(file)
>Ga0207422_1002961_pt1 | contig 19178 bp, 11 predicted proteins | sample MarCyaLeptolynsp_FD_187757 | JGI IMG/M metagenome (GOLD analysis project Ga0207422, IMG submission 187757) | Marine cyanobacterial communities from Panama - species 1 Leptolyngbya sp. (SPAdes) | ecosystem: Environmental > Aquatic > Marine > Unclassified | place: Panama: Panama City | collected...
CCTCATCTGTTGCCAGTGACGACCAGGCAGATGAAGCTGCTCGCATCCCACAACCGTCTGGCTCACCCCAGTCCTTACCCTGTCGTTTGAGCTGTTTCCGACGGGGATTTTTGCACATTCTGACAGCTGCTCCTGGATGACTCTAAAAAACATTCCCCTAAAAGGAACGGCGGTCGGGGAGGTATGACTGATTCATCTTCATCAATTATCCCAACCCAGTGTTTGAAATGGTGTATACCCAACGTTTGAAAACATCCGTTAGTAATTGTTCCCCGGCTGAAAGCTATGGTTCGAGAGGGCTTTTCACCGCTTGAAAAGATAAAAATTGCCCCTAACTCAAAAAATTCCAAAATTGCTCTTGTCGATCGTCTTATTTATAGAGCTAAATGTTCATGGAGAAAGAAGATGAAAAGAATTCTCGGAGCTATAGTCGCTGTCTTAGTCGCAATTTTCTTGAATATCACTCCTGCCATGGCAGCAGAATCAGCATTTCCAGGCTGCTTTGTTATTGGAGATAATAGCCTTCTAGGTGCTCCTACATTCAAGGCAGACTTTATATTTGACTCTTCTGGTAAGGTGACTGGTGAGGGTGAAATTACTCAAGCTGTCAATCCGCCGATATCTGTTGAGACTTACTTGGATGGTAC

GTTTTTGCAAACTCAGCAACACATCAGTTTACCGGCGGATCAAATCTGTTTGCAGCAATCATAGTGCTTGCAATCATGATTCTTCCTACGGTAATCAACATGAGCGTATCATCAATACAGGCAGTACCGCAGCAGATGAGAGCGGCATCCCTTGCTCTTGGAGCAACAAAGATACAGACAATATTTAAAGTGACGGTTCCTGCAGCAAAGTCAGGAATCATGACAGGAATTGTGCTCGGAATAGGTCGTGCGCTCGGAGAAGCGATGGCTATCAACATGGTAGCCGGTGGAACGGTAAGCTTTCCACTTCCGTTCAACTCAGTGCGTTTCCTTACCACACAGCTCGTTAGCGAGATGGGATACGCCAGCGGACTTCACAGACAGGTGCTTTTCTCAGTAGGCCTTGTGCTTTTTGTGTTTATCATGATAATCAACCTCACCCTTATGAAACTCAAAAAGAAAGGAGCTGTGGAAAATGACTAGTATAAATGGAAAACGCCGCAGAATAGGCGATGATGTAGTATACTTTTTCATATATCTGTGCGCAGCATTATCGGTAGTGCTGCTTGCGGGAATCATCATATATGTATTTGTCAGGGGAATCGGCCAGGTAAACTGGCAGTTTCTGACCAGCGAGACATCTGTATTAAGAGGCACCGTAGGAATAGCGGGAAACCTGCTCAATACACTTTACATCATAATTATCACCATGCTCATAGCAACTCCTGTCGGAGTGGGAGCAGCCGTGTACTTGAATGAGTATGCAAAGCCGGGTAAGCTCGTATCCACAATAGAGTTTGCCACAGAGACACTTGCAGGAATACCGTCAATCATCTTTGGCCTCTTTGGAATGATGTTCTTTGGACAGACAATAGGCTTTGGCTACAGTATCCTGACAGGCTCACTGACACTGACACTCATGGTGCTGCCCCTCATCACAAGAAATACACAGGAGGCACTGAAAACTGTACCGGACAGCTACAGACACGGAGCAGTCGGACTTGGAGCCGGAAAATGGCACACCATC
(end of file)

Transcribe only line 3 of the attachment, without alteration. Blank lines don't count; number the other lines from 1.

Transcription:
GTTTTTGCAAACTCAGCAACACATCAGTTTACCGGCGGATCAAATCTGTTTGCAGCAATCATAGTGCTTGCAATCATGATTCTTCCTACGGTAATCAACATGAGCGTATCATCAATACAGGCAGTACCGCAGCAGATGAGAGCGGCATCCCTTGCTCTTGGAGCAACAAAGATACAGACAATATTTAAAGTGACGGTTCCTGCAGCAAAGTCAGGAATCATGACAGGAATTGTGCTCGGAATAGGTCGTGCGCTCGGAGAAGCGATGGCTATCAACATGGTAGCCGGTGGAACGGTAAGCTTTCCACTTCCGTTCAACTCAGTGCGTTTCCTTACCACACAGCTCGTTAGCGAGATGGGATACGCCAGCGGACTTCACAGACAGGTGCTTTTCTCAGTAGGCCTTGTGCTTTTTGTGTTTATCATGATAATCAACCTCACCCTTATGAAACTCAAAAAGAAAGGAGCTGTGGAAAATGACTAGTATAAATGGAAAACGCCGCAGAATAGGCGATGATGTAGTATACTTTTTCATATATCTGTGCGCAGCATTATCGGTAGTGCTGCTTGCGGGAATCATCATATATGTATTTGTCAGGGGAATCGGCCAGGTAAACTGGCAGTTTCTGACCAGCGAGACATCTGTATTAAGAGGCACCGTAGGAATAGCGGGAAACCTGCTCAATACACTTTACATCATAATTATCACCATGCTCATAGCAACTCCTGTCGGAGTGGGAGCAGCCGTGTACTTGAATGAGTATGCAAAGCCGGGTAAGCTCGTATCCACAATAGAGTTTGCCACAGAGACACTTGCAGGAATACCGTCAATCATCTTTGGCCTCTTTGGAATGATGTTCTTTGGACAGACAATAGGCTTTGGCTACAGTATCCTGACAGGCTCACTGACACTGACACTCATGGTGCTGCCCCTCATCACAAGAAATACACAGGAGGCACTGAAAACTGTACCGGACAGCTACAGACACGGAGCAGTCGGACTTGGAGCCGGAAAATGGCACACCATC